Sunday, April 10, 2011


Radiation Sickness
Given that its founder came from a company called General Atomic it is hardly surprising that SAIC has been heavily involved in the nuclear business. One early project came in the 1970s and 80s, when SAIC received Pentagon contracts to reconstruct the amount of radiation absorbed by military personnel during atomic-bomb tests and other service-related exposures. The government's bookkeeping was so erratic from the early days of the Cold War that it was often difficult to tell how much radiation soldiers had received and whether it might have been responsible for their various cancers. When SAIC did the numbers, few veterans qualified for compensation. The Pentagon's nuclear testing was in effect off the hook, and ailing veterans were out of luck. After years of hearings, Congress in 1988 passed the Radiation-Exposed Veterans Compensation Act, which gave veterans the benefit of the doubt. It was presumed that their cancer was attributable to nuclear exposure without considering the radiation dose. By then many of the veterans were dead. A health physicist who testified later on behalf of the veterans spoke unkindly of the original SAIC work: "Atomic veterans have been deprived of benefits intended by Congress through [SAIC's] deceptive internal dose reconstructions and poor understanding of radioactive material distribution in the body." SAIC disagrees, saying that it "continues to work with the government to apply the best science to performing dose reconstruction for atomic veterans."

Periodically over the years, the Nuclear Regulatory Commission and the U.S. Department of Energy, prodded by executives in the nuclear industry, have sought to ease the rules against re-using "lightly" contaminated radioactive waste. The impetus has been the inexorably growing stockpile of nuclear debris—much of it lethal—that has been accumulating at weapons sites and power plants in America for decades. One way to draw down the stockpile would be to recycle large volumes of discarded nickel, aluminum, copper, steel, and other irradiated metals into usable products. If slightly radioactive metal were combined with other metals, the resulting material could be made into all kinds of consumer items—knives and forks, baby strollers, chairs, rings, eyeglass frames, bicycles, reclining rockers, earrings, frying pans. It also could be used in construction.

Lest any of this sound improbable, in the 1980s radioactive table legs began turning up in the United States everywhere from restaurants to nursing homes. A radioactive gold ring cost a Pennsylvania man his arm. The public outcry was so great that in 1992 Congress set out to ban this form of recycling. The N.R.C., D.O.E., and nuclear industry saw the ban coming and were not happy about it, but they also saw a way out: maybe it would be possible to develop broad guidelines that would allow the contaminated waste to be recycled based on what were deemed "safe" exposure levels. Never mind that there is no such thing as a safe dose of radiation. Two months before the ban was signed into law, the N.R.C. gave the multi-million-dollar job of formulating the guidelines to an outside contractor. The contractor was SAIC.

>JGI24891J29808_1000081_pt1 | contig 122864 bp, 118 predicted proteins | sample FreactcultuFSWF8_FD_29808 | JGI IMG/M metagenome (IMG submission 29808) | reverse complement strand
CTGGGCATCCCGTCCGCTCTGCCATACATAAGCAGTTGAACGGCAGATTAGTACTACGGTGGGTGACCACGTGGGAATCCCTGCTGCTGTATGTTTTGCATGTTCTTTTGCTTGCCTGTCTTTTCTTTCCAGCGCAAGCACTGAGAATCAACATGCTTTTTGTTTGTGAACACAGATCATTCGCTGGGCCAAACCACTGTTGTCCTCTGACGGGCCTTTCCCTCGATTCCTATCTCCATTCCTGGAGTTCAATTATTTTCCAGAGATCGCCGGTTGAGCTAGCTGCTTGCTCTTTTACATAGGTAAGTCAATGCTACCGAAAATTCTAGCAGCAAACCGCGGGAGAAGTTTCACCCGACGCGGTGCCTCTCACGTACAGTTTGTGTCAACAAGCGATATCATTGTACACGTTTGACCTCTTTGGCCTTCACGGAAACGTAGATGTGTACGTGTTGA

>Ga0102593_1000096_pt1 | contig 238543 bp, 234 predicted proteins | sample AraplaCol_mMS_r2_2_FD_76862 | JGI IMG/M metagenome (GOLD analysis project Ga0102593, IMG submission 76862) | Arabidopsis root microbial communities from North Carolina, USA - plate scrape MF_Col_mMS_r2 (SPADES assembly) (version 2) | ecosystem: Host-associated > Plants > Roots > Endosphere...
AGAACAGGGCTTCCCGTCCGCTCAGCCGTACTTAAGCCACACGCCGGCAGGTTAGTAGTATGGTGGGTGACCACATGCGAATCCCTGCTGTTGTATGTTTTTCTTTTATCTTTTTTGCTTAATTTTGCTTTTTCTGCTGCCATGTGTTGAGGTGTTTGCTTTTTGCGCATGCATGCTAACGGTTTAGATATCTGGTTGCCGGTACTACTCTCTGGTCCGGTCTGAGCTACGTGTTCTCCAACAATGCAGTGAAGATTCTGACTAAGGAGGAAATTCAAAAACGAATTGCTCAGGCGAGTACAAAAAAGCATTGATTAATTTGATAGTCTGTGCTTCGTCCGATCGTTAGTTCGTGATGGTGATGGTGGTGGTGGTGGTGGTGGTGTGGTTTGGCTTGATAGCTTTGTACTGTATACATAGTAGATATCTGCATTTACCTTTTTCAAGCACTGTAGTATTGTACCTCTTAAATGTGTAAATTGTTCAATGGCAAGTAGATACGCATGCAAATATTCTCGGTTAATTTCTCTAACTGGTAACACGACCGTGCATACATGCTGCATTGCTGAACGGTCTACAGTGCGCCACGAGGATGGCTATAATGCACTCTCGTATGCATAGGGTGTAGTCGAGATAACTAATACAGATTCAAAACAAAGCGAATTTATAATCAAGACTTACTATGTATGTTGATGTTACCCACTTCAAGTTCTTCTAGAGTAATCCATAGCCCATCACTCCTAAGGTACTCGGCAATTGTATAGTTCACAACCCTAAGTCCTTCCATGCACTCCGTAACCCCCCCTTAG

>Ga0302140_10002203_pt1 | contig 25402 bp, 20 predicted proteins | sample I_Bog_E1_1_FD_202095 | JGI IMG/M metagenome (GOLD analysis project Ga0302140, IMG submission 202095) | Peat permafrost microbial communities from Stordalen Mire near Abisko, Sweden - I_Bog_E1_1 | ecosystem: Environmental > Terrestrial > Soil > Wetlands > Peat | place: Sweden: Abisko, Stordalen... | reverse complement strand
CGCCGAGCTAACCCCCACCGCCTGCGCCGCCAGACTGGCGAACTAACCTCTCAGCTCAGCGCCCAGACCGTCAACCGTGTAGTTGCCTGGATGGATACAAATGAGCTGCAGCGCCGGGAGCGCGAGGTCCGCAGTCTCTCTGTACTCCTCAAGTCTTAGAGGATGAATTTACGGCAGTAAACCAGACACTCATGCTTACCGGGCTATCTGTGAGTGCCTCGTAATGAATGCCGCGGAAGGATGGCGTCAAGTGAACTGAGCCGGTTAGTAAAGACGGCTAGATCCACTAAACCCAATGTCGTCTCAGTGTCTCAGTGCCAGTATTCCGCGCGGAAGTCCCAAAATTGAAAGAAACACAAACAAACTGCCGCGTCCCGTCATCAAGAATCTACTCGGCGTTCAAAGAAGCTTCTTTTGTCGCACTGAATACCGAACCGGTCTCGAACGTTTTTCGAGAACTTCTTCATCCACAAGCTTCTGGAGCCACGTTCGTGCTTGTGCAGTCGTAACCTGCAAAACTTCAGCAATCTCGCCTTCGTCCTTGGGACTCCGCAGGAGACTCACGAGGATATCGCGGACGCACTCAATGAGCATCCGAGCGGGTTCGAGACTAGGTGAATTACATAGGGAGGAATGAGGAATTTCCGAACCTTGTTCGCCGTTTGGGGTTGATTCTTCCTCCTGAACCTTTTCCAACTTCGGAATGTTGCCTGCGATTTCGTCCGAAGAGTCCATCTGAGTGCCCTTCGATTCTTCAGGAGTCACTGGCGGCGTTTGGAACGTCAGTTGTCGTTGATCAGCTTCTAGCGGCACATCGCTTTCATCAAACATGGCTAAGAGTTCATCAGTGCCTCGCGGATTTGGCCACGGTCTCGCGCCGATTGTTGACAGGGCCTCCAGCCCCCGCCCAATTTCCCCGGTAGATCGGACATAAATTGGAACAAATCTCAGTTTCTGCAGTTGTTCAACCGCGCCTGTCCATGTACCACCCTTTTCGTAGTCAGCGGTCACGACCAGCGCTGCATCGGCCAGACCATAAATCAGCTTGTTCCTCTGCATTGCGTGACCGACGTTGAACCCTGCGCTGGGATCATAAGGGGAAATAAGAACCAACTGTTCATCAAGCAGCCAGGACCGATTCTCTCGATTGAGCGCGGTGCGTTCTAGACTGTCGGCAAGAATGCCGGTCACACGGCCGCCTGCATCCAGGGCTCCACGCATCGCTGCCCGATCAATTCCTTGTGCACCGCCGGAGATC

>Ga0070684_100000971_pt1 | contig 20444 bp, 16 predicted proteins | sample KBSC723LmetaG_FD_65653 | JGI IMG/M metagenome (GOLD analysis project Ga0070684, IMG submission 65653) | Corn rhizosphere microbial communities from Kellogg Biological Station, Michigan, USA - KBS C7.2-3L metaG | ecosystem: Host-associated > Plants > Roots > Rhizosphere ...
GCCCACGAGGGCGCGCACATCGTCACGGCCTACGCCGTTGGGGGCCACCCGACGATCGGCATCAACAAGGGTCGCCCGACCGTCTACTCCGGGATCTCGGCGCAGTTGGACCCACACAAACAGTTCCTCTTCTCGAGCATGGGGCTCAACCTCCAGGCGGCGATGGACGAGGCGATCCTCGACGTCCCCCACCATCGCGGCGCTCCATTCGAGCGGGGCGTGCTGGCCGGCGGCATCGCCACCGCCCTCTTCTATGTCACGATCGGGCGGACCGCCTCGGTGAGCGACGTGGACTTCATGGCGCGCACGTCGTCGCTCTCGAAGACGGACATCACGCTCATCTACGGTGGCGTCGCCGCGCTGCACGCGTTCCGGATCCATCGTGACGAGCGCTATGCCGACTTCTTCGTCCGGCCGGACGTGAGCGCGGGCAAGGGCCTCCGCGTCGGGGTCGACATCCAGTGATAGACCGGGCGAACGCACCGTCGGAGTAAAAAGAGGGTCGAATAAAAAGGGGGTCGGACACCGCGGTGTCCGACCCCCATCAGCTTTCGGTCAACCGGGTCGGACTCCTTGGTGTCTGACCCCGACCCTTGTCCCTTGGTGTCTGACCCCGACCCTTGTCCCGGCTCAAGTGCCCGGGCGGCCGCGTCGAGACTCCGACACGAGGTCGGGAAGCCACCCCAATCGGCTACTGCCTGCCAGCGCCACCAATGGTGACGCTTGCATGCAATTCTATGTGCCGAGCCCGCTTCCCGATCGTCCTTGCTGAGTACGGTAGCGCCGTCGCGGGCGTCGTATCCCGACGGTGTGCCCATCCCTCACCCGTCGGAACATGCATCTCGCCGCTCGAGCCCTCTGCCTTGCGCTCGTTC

As the years slipped by, across town, another federal agency, the Department of Energy, was handing out a $238 million contract to B.N.F.L. Inc., at that time the U.S. subsidiary of British Nuclear Fuels, "to clean up and reindustrialize three massive uranium enrichment facilities" at Oak Ridge National Laboratory, in Tennessee. The agreement called for B.N.F.L. to recycle "hundreds of thousands of tons of metals." British Nuclear Fuels had a questionable track record in the nuclear industry. For decades it had dumped plutonium and other radioactive waste into the Irish Sea and the North Atlantic. Its workers had falsified critical quality-control data. When the D.O.E. announced the contract, SAIC was identified as a major subcontractor in the recycling of radioactive scrap metal.

Because the N.R.C. and the D.O.E. for some reason weren't talking to each other, the elegance of this arrangement escaped everyone's attention. To connect the dots: SAIC was writing the regulations for one government agency, the N.R.C., which would set the permissible limits of radioactive contamination for recycling, even as it partnered with another company, under contract to a different federal agency, the D.O.E., to recycle the radioactive metal for which it was drafting the regulations.

The synergy of this arrangement was discovered accidentally by a Washington lawyer, Daniel Guttman, whose longtime passion has been conflicts of interest that inevitably—purposefully—arise from government outsourcing. Guttman called attention in public hearings to what was happening, thoroughly embarrassing officials at the N.R.C. and the D.O.E. and stirring the ire of public-interest groups. The N.R.C. killed its contract with SAIC. The recycling project was put on hold. And the N.R.C. filed suit against SAIC, alleging "false and/or fraudulent representations to the effect that [SAIC] was providing services to the NRC which were free from bias." SAIC has denied the conflict-of-interest claims, and the suit is still pending.

But SAIC is by no means out of the nuclear business. It may be under a cloud at the N.R.C., but it's still a partner, with the construction giant Bechtel, in the largest nuclear project of all—the $3.1 billion effort to build a repository for America's high-level radioactive waste. The firm Bechtel SAIC is constructing the repository deep under Yucca Mountain, Nevada, where the buried waste will remain lethal for at least 10,000 years. It could provide a revenue stream for SAIC as far into the future as one can imagine.

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